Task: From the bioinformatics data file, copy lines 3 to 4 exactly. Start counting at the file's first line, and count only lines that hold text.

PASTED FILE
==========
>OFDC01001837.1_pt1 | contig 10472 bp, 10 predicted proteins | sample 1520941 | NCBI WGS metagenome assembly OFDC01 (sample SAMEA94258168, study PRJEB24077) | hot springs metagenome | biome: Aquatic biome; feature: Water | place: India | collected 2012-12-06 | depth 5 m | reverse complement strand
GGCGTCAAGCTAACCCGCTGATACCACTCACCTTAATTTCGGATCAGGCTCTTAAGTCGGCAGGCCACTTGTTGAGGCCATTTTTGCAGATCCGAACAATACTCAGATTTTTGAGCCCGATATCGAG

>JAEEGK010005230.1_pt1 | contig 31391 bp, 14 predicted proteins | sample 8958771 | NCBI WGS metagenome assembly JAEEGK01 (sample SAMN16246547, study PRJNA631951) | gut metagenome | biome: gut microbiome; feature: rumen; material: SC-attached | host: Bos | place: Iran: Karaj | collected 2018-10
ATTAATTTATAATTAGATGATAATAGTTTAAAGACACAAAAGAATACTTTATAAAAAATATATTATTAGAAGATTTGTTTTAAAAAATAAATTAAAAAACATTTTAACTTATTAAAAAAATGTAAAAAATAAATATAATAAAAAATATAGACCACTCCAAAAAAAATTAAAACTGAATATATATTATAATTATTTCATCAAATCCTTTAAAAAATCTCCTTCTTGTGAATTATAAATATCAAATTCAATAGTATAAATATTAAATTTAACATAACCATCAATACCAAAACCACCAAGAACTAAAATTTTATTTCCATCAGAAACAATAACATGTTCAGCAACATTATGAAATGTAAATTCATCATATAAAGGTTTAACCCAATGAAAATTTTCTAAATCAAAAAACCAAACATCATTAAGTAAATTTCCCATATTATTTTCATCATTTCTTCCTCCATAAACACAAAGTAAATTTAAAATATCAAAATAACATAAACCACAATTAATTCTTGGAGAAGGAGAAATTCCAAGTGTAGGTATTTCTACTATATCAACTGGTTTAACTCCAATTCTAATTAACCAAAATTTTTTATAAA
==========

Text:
>JAEEGK010005230.1_pt1 | contig 31391 bp, 14 predicted proteins | sample 8958771 | NCBI WGS metagenome assembly JAEEGK01 (sample SAMN16246547, study PRJNA631951) | gut metagenome | biome: gut microbiome; feature: rumen; material: SC-attached | host: Bos | place: Iran: Karaj | collected 2018-10
ATTAATTTATAATTAGATGATAATAGTTTAAAGACACAAAAGAATACTTTATAAAAAATATATTATTAGAAGATTTGTTTTAAAAAATAAATTAAAAAACATTTTAACTTATTAAAAAAATGTAAAAAATAAATATAATAAAAAATATAGACCACTCCAAAAAAAATTAAAACTGAATATATATTATAATTATTTCATCAAATCCTTTAAAAAATCTCCTTCTTGTGAATTATAAATATCAAATTCAATAGTATAAATATTAAATTTAACATAACCATCAATACCAAAACCACCAAGAACTAAAATTTTATTTCCATCAGAAACAATAACATGTTCAGCAACATTATGAAATGTAAATTCATCATATAAAGGTTTAACCCAATGAAAATTTTCTAAATCAAAAAACCAAACATCATTAAGTAAATTTCCCATATTATTTTCATCATTTCTTCCTCCATAAACACAAAGTAAATTTAAAATATCAAAATAACATAAACCACAATTAATTCTTGGAGAAGGAGAAATTCCAAGTGTAGGTATTTCTACTATATCAACTGGTTTAACTCCAATTCTAATTAACCAAAATTTTTTATAAA